I Am Not a Serial Killer
by Dan Wells
Published: March 30th 2010
Publisher: Tor Books
John Wayne Cleaver is dangerous, and he knows it.
He's spent his life doing his best not to live up to his potential.
He's obsessed with serial killers, but really doesn't want to become one. So for his own sake, and the safety of those around him, he lives by rigid rules he's written for himself, practicing normal life as if it were a private religion that could save him from damnation.
Dead bodies are normal to John. He likes them, actually. They don't demand or expect the empathy he's unable to offer. Perhaps that's what gives him the objectivity to recognize that there's something different about the body the police have just found behind the Wash-n-Dry Laundromat---and to appreciate what that difference means.
Now, for the first time, John has to confront a danger outside himself, a threat he can't control, a menace to everything and everyone he would love, if only he could.
Dan Wells's debut novel is the first volume of a trilogy that will keep you awake and then haunt your dreams.
I am so guilty of having this book on my TBR for a long time and suddenly realizing the movie is coming out TOMORROW so eep, I better read (or listen!) to it.
Does anyone else not fully read book descriptions before picking them up? I am a big advocate for having the least amount of expectations (and spoilers) going into any book/movie/tv show to the point where I don't typically watch trailers or anything, including reading book descriptions.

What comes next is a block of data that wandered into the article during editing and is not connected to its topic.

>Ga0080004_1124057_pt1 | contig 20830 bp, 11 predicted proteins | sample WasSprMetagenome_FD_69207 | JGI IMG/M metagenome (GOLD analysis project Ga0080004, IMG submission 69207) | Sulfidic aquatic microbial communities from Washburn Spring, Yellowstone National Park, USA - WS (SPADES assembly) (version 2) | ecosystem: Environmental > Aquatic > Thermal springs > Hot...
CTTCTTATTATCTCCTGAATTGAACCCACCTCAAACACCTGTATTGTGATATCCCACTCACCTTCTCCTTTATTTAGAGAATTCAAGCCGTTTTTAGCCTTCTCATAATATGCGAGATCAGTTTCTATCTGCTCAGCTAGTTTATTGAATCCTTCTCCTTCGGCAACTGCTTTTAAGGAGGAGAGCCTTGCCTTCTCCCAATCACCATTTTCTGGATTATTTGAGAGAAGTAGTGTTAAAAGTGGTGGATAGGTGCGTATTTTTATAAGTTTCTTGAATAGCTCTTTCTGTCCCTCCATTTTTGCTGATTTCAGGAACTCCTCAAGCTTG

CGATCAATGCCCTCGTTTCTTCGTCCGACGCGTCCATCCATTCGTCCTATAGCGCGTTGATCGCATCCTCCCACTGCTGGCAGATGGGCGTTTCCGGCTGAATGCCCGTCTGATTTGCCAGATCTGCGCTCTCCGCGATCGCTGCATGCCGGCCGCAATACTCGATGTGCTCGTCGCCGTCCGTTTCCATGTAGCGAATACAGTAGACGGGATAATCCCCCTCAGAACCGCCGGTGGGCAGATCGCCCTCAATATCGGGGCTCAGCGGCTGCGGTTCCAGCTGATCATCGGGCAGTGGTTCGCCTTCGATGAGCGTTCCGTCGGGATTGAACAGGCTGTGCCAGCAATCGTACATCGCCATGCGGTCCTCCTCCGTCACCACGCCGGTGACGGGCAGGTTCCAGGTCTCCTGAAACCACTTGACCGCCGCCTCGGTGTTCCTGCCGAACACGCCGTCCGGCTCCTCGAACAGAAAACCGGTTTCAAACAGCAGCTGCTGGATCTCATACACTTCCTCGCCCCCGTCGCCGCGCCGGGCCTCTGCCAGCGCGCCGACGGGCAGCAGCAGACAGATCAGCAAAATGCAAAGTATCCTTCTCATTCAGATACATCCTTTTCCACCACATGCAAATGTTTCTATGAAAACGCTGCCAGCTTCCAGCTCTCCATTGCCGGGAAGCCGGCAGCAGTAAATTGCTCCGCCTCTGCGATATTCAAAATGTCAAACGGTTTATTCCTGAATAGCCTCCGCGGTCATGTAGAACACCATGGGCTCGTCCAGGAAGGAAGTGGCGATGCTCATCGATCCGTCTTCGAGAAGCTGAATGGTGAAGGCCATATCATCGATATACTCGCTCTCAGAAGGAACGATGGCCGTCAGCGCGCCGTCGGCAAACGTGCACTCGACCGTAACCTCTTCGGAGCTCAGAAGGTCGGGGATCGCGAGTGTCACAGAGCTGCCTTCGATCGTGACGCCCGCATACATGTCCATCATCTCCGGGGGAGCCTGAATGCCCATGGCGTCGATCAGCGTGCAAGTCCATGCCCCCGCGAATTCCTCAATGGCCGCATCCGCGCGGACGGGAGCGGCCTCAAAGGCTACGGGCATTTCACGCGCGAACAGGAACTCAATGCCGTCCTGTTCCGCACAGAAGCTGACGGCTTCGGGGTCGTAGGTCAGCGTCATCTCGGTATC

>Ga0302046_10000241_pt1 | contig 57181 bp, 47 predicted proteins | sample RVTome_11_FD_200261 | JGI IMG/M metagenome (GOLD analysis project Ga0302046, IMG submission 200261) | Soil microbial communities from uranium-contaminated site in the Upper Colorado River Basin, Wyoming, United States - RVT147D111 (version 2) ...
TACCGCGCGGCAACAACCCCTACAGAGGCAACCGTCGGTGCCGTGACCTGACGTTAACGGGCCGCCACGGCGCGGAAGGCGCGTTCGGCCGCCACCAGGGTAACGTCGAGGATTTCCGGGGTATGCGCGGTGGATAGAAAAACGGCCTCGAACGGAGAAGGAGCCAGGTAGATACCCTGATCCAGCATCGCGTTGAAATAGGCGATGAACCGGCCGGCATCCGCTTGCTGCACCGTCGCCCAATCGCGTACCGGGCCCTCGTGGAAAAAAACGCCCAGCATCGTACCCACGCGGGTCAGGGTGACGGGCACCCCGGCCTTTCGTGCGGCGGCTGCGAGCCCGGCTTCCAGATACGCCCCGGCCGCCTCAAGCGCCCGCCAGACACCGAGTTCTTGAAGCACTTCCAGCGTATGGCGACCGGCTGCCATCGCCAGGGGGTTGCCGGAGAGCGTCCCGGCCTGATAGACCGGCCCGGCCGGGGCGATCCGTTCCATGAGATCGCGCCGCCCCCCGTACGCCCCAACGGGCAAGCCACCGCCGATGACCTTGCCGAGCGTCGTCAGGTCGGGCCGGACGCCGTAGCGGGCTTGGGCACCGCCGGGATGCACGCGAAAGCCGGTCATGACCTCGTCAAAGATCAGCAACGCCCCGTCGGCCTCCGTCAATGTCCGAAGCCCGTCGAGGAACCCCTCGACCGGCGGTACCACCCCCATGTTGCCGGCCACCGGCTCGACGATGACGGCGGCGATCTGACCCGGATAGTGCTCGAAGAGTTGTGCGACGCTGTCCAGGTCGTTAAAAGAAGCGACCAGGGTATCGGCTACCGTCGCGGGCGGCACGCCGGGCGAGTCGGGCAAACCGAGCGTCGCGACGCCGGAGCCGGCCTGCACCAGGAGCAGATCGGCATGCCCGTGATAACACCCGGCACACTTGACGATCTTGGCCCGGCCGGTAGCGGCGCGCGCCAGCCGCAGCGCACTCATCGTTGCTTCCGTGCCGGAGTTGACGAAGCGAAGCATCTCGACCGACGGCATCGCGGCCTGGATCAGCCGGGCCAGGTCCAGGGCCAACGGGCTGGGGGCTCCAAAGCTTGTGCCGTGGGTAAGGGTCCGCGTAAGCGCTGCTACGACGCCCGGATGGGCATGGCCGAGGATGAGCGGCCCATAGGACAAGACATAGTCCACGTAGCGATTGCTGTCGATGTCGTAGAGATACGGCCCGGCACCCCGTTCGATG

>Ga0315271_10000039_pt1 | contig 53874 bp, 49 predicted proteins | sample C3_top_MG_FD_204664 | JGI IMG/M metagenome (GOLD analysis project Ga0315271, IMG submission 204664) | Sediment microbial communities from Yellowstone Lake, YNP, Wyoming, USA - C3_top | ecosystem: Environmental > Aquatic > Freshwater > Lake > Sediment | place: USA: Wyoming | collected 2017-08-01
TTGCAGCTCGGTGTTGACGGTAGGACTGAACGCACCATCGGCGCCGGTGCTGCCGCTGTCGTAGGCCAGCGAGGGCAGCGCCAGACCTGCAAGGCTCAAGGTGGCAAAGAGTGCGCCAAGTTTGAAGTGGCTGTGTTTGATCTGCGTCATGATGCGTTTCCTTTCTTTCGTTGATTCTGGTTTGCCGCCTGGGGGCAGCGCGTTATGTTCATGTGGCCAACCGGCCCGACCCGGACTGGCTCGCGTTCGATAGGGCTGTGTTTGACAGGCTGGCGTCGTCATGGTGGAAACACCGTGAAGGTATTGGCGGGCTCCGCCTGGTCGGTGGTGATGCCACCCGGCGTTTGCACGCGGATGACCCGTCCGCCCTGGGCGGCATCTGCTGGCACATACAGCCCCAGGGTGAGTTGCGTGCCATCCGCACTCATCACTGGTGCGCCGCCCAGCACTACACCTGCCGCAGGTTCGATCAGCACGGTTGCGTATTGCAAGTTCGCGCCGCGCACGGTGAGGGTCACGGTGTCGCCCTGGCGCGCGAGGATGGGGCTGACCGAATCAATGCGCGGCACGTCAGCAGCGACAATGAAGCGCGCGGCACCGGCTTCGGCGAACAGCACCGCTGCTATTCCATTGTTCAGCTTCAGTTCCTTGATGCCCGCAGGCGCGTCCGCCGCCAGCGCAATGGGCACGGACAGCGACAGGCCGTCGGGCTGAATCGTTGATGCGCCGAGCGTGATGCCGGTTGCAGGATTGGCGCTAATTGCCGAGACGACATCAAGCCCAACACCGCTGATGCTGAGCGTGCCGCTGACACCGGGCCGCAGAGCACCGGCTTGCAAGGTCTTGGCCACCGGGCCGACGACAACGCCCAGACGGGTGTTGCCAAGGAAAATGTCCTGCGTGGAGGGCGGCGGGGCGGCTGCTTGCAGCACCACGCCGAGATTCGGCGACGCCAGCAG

With that said, not reading the description lead me to a big surprise in the middle of the story. That turned out to be less of an issue than I thought it would be, though I shouldn't have been surprised considering Dan Wells is a scifi writer and this book is published by Tor. Big DOH on my part.
Anyways, John Wayne is posed as a teen with murder-ish thoughts. He's diagnosed anti-personality disorder but he's self aware enough that he knows how to limit himself. He's got a good therapist and supportive family, something not often seen in books. This was a pleasant surprise to me, as it's not often that mental illness is being managed appropriately (but YA does this much more often than adult fiction and it seems lately that we are seeing more and more of this).
Of course, it's harder to keep yourself in check when the murders are happening all around you. Those of us who enjoy (weird choice of words, I know) true-story crime can understand the fascination. John himself picks the BTK killer for an assignment, much to his teacher's and mother's dismay. This is not only a story of him uncovering a killer but the story of how he changes. There are three more books in this series so I can only imagine how he changes into young adulthood.
It's hard to imagine this was Dan Wells' first novel, as it's well written and easy to follow. I listened to the audiobook, which I would not recommend (first one ever) because the narrator is clearly an older man with little intonation. The performance doesn't match the characterization at all.
Watch out for our upcoming Novel to Reel post! Tell us, have you seen the trailer?